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Infrequent Transitions between Saline and Fresh Waters in One of the Most Abundant Microbial Lineages (SAR11)
Uppsala University, Disciplinary Domain of Science and Technology, Biology, Department of Ecology and Evolution, Limnology.
Uppsala University, Disciplinary Domain of Science and Technology, Biology, Department of Ecology and Evolution, Limnology.
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2010 (English)In: Molecular biology and evolution, ISSN 0737-4038, E-ISSN 1537-1719, Vol. 27, no 2, 347-357 p.Article in journal (Refereed) Published
Abstract [en]

The aquatic bacterial group SAR11 is one of the most abundant organisms on Earth, with an estimated global population size of 2.4 x 10(28) cells in the oceans. Members of SAR11 have also been detected in brackish and fresh waters, but the evolutionary relationships between the species present in the different environments have been ambiguous. In particular, it was not clear how frequently this lineage has crossed the saline-freshwater boundary during its evolutionary diversification. Due to the huge population size of SAR11 and the potential of microbes for long-distance dispersal, we hypothesized that environmental transitions could have occurred repeatedly during the evolutionary diversification of this group. Here, we have constructed extensive 16S rDNA-based molecular phylogenies and undertaken metagenomic data analyses to assess the frequency of saline-freshwater transitions in SAR11 and to investigate the evolutionary implications of this process. Our analyses indicated that very few saline-freshwater transitions occurred during the evolutionary diversification of SAR11, generating genetically distinct saline and freshwater lineages that do not appear to exchange genes extensively via horizontal gene transfer. In contrast to lineages from saline environments, extant freshwater taxa from diverse, and sometimes distant, geographic locations were very closely related. This points to a rapid diversification and dispersal in fresh waters or to slower evolutionary rates in fresh water SAR11 when compared with marine counterparts. In addition, the colonization of both saline and fresh waters appears to have occurred early in the evolution of SAR11. We conclude that the different biogeochemical conditions that prevail in saline and fresh waters have likely prevented the environmental transitions in SAR11, promoting the evolution of clearly distinct lineages in each environment.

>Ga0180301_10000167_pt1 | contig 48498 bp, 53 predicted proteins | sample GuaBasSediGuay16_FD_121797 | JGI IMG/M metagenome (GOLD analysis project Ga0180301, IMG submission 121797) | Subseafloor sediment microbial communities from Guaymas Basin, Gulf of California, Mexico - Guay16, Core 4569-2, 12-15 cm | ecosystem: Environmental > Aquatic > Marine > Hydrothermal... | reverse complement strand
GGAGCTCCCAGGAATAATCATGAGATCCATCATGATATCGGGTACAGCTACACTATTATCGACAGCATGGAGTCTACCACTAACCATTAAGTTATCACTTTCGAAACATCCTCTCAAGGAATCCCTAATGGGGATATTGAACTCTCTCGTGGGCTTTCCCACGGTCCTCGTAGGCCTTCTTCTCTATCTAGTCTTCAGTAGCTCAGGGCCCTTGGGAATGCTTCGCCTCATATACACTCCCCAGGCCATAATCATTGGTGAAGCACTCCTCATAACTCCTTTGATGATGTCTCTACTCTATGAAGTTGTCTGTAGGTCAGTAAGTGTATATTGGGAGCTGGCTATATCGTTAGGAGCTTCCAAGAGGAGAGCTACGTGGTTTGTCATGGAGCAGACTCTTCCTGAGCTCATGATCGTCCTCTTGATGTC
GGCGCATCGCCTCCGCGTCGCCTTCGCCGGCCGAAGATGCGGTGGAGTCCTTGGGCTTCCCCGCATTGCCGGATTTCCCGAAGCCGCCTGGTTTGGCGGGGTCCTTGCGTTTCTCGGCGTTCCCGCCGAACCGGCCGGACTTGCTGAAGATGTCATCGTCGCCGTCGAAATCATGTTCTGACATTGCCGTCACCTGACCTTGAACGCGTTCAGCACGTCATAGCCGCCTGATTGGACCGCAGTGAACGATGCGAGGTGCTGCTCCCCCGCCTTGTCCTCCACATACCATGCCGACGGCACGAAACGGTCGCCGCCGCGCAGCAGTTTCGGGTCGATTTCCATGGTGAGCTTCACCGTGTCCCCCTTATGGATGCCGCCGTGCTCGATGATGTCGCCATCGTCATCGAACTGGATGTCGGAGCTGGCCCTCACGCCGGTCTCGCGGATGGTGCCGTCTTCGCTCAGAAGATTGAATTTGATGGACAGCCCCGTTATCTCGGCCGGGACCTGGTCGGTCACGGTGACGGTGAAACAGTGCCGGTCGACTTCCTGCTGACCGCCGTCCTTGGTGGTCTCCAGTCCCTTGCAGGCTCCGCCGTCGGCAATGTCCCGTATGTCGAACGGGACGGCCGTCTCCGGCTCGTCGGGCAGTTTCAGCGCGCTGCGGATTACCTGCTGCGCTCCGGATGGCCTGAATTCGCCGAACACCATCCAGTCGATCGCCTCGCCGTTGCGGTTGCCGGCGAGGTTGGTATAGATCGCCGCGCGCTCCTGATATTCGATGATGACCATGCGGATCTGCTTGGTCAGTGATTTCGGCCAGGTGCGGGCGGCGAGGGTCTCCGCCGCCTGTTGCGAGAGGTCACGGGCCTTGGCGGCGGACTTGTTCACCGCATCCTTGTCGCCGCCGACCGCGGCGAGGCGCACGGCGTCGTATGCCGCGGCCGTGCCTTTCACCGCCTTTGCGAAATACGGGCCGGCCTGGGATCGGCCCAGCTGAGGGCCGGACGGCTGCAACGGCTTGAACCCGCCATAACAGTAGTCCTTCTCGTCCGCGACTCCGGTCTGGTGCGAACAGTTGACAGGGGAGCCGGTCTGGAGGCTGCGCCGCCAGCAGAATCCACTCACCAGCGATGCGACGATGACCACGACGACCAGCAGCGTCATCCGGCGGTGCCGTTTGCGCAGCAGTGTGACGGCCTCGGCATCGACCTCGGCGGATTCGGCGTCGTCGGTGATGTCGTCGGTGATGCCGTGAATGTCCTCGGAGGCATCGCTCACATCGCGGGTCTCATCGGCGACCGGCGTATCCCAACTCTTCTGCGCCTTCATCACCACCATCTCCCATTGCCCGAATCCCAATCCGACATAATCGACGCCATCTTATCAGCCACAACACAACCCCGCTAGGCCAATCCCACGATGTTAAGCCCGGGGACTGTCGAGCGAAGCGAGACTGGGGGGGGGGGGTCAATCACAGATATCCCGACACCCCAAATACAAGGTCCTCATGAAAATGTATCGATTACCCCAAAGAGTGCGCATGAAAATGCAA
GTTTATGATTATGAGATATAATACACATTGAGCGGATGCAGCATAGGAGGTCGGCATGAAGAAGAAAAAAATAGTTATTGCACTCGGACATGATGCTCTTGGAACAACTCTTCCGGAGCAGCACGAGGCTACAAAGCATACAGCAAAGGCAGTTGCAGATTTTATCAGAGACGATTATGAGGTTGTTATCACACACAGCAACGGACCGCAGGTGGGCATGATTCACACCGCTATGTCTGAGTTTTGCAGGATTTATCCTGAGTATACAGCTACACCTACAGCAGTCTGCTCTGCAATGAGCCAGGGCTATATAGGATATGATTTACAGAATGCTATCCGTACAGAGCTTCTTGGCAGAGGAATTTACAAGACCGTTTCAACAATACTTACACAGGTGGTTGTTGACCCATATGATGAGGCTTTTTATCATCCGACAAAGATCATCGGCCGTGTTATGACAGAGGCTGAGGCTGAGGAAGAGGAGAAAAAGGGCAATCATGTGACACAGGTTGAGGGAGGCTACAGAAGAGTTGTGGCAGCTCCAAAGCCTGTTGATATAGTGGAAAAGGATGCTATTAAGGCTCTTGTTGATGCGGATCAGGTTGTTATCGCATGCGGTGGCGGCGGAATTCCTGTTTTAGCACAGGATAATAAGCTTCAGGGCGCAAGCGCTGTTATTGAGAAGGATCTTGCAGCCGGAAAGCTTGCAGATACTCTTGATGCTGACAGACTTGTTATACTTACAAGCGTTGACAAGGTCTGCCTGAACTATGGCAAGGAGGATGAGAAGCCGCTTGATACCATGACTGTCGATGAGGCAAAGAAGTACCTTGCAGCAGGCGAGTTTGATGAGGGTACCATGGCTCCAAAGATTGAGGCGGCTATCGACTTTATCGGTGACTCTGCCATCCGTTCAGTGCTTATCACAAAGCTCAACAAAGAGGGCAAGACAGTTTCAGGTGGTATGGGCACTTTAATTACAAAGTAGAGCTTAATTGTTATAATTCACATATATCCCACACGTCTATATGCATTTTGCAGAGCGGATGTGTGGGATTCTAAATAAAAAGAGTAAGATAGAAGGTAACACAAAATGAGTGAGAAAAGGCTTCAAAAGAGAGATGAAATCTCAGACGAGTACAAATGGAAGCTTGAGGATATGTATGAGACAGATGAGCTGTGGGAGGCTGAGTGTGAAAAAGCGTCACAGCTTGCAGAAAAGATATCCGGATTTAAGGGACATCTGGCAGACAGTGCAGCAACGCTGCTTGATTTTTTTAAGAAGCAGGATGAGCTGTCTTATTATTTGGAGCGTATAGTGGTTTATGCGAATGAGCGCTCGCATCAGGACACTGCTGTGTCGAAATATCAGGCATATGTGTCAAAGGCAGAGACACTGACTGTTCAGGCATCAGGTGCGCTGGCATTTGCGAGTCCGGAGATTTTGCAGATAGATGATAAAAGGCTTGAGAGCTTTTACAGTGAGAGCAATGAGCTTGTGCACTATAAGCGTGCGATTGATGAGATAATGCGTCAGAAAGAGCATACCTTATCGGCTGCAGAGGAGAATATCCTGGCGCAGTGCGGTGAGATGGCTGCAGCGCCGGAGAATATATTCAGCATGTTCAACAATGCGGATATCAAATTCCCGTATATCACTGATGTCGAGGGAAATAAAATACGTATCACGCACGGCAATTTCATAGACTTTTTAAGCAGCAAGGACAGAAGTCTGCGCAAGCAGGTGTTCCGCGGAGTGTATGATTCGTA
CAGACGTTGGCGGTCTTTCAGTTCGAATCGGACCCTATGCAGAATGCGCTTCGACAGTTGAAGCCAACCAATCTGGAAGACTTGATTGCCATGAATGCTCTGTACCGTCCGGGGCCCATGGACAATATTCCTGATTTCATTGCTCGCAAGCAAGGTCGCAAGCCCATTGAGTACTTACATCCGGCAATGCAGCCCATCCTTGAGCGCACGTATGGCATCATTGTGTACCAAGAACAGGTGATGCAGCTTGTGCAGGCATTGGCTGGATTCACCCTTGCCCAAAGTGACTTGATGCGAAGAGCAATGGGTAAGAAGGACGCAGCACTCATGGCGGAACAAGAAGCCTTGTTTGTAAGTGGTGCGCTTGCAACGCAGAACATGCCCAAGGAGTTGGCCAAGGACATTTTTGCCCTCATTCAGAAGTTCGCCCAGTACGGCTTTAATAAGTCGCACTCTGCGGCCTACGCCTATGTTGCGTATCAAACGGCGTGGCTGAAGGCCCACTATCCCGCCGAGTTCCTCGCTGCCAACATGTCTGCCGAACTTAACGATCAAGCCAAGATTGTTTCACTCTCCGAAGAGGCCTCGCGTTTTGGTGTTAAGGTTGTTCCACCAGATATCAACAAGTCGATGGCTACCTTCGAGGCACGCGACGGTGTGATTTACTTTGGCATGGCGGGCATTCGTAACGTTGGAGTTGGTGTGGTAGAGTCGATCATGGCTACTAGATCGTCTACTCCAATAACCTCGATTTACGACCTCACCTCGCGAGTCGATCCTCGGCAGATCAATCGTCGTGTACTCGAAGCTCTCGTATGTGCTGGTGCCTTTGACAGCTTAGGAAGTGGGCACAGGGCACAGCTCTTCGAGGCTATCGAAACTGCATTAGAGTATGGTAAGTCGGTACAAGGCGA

Place, publisher, year, edition, pages
2010. Vol. 27, no 2, 347-357 p.
Keyword [en]
environmental transitions, prokaryotes, saline, freshwater, SAR11, 16S rDNA
National Category
Biological Sciences
URN: urn:nbn:se:uu:diva-137815DOI: 10.1093/molbev/msp239ISI: 000273704400013OAI: oai:DiVA.org:uu-137815DiVA: diva2:379295
Available from: 2010-12-17 Created: 2010-12-16 Last updated: 2015-04-17Bibliographically approved
In thesis
1. Drivers of Population Dynamics in Bacterioplankton: Spotlight on Alphaproteobacteria and its dominant SAR11 Lineage
Open this publication in new window or tab >>Drivers of Population Dynamics in Bacterioplankton: Spotlight on Alphaproteobacteria and its dominant SAR11 Lineage
2015 (English)Doctoral thesis, comprehensive summary (Other academic)
Abstract [en]